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Excerpt from Oral History Interview with Mildred Price Coy, April 26, 1976. Interview G-0020. Southern Oral History Program Collection (#4007) See Entire Interview >>

The relationship between Coy's grandparents

This passage opens with the story of how Coy's grandparents met and courted. As they returned to North Carolina following their marriage, the Civil War began, changing their physical reality but not their beliefs regarding race.

Citing this Excerpt

Oral History Interview with Mildred Price Coy, April 26, 1976. Interview G-0020. Southern Oral History Program Collection (#4007) in the Southern Oral History Program Collection, Southern Historical Collection, Wilson Library, University of North Carolina at Chapel Hill.

Full Text of the Excerpt

MARY FREDERICKSON What about on the other side of the family, the Price's? Do you remember either of those grandparents?
I remember my Grandfather Price died when my father was about fourteen, fifteen. And my grandmother lived years and years. And when I lived in Miami, Florida, my grandmother kept house for my uncle, with whom I lived, because his wife had died. And my Grandmother Price was from Alabama. And she was born into a family that had a lot of slaves. And when she was quite young she met her husband, who was a tobacco. . . . He drove down to Alabama from North Carolina in a buggy, selling tobacco. He had a tobacco factory up there, a small one. And he told her that if she would marry him, they would go back to North Carolina and he would buy her a piano; she could play the piano. MARY FREDERICKSON [Laughter]
About the time they got to North Carolina, the Civil War broke out, and so he couldn't get her a piano. And Civil War was over, and he got her a piano, and she sat down to the piano and she played "Weber's Last Waltz." [Laughter] I remember her story. She just sat down; after years she started playing "Weber's Last Waltz." MARY FREDERICKSON Were they hurt by the Civil War? Did they lose property?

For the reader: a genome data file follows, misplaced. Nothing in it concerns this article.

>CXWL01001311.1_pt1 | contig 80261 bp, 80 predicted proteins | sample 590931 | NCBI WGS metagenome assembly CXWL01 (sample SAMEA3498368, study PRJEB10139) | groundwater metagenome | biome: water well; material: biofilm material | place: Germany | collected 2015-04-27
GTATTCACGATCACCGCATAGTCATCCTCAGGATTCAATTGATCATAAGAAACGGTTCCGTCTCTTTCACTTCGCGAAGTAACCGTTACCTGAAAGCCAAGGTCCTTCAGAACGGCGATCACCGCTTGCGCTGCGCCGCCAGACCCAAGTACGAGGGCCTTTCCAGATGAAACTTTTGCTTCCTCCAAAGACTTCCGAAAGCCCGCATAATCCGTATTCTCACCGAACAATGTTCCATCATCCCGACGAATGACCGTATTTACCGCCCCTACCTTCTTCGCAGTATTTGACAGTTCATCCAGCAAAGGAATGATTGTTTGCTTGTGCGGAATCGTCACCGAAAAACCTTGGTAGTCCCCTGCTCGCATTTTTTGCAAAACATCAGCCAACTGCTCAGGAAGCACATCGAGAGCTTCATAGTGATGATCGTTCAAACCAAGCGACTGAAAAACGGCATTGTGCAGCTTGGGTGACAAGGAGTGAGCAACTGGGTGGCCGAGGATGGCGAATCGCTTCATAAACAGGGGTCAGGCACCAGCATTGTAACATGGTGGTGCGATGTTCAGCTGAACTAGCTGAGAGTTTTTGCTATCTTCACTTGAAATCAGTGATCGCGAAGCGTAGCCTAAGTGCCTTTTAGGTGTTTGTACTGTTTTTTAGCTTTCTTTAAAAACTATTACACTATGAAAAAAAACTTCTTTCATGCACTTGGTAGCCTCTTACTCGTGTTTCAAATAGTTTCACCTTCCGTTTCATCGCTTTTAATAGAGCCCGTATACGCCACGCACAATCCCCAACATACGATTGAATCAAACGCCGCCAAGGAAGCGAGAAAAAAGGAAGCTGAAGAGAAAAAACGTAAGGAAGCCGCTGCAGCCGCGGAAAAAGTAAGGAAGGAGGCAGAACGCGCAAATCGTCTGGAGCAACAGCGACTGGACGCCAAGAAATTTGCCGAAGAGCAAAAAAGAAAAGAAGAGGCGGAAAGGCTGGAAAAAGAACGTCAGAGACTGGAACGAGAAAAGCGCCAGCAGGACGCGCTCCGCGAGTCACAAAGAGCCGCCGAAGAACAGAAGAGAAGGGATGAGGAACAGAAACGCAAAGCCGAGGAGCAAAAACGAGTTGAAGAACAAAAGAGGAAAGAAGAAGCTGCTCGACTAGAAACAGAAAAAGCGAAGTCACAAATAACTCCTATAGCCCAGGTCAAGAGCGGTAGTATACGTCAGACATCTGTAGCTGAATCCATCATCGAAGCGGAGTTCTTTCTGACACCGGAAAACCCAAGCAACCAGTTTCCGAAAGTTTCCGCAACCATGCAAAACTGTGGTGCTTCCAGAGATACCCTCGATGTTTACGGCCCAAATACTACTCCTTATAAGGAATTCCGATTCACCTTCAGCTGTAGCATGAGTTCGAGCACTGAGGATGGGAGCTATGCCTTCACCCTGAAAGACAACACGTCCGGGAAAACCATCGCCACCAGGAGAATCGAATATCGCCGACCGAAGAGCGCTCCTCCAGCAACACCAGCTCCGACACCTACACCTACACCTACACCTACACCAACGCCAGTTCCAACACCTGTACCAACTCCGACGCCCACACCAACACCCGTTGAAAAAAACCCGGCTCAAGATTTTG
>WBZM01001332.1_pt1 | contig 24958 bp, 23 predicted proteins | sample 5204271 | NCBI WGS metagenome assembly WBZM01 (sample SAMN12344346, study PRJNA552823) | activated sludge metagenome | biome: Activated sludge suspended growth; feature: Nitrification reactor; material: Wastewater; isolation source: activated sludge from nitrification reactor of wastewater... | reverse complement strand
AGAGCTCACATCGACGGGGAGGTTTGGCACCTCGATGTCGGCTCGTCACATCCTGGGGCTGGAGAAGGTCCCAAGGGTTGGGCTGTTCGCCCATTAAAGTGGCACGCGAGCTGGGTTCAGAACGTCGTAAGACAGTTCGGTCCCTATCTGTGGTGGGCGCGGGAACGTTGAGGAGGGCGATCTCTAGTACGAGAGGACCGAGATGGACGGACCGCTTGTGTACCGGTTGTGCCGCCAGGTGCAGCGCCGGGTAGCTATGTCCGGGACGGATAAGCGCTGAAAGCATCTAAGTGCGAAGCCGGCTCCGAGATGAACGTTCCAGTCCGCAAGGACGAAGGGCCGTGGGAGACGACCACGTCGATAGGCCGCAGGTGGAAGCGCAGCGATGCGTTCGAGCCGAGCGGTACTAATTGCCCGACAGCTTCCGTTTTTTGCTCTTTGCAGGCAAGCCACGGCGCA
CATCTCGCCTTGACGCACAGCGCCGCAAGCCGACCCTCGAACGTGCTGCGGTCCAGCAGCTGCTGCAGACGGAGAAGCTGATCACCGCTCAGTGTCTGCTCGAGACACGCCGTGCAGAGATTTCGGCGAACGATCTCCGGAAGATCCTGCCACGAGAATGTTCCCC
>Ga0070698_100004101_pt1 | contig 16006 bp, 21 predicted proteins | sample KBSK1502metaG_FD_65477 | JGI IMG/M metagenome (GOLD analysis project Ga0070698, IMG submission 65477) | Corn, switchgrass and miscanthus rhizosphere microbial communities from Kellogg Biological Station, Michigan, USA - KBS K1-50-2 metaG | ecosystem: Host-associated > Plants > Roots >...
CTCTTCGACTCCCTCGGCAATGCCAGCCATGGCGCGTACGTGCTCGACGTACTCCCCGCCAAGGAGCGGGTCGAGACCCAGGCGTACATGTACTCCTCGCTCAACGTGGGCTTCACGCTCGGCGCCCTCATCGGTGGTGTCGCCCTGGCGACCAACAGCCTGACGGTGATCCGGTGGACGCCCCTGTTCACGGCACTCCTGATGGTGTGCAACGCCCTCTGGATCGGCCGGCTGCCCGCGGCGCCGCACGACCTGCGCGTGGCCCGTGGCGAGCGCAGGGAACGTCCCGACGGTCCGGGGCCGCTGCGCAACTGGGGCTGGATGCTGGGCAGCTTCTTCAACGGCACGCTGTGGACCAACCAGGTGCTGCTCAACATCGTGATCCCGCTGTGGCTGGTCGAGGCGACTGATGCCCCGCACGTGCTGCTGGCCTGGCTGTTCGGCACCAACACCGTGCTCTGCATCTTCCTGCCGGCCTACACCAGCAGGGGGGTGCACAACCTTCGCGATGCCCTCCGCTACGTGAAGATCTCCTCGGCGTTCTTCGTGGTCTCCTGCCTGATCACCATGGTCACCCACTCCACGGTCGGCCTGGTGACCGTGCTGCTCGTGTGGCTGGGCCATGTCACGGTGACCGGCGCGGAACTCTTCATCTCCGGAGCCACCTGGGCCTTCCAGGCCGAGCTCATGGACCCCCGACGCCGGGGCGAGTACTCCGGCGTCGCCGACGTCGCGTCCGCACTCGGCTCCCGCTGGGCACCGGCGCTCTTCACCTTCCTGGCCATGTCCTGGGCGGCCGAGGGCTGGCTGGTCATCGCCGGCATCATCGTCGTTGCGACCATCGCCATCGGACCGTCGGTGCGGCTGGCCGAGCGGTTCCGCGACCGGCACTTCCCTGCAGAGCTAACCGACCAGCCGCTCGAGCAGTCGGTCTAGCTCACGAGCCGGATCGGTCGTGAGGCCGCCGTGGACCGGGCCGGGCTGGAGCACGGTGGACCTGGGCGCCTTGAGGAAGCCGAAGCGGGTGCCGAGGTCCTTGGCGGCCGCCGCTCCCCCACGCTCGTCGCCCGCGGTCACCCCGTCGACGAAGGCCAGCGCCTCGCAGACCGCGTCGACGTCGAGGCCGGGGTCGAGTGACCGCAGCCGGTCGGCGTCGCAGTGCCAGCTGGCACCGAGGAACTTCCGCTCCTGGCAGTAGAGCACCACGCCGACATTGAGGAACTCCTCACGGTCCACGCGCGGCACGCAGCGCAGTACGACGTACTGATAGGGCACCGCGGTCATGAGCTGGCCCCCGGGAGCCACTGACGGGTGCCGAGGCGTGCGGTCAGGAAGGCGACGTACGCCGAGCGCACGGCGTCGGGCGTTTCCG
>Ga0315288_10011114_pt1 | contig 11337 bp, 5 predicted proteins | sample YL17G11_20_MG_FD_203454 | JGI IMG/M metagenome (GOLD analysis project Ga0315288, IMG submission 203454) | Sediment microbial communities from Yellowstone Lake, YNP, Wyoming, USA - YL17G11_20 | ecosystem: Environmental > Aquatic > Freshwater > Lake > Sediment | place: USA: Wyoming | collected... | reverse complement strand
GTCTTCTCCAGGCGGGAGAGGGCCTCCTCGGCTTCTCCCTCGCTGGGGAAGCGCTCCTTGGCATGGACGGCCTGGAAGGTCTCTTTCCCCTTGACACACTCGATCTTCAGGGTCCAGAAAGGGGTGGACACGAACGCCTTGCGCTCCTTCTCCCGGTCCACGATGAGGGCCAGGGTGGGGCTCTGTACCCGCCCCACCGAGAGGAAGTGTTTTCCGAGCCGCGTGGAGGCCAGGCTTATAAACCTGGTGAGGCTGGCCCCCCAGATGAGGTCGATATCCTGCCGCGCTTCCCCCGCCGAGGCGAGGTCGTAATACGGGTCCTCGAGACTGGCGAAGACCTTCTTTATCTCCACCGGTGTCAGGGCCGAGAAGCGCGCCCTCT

They lost all their slaves, of course. And my grandfather had a very ugly attitude towards the freed slaves. He was called over to Greensboro by the Freedmen's Bureau, and I don't know what he had done to the slaves, but one of them reported on him. So when he came out of the courthouse, she was standing right beside the door, and he spit tobacco juice in her face. MARY FREDERICKSON This was a story your grandmother told about him?
I don't know who told me, but it was common knowledge. [Laughter] MARY FREDERICKSON Do you think she shared the same feeling about the freed slaves?
She certainly did. She was a very conservative woman. I'm sure she did. She didn't have any social idea. She didn't know what it was all about, although her father sent her to school. She wrote a very nice hand. She did murder the King's English at times, as my father did, too. But no, she didn't have any social ideas.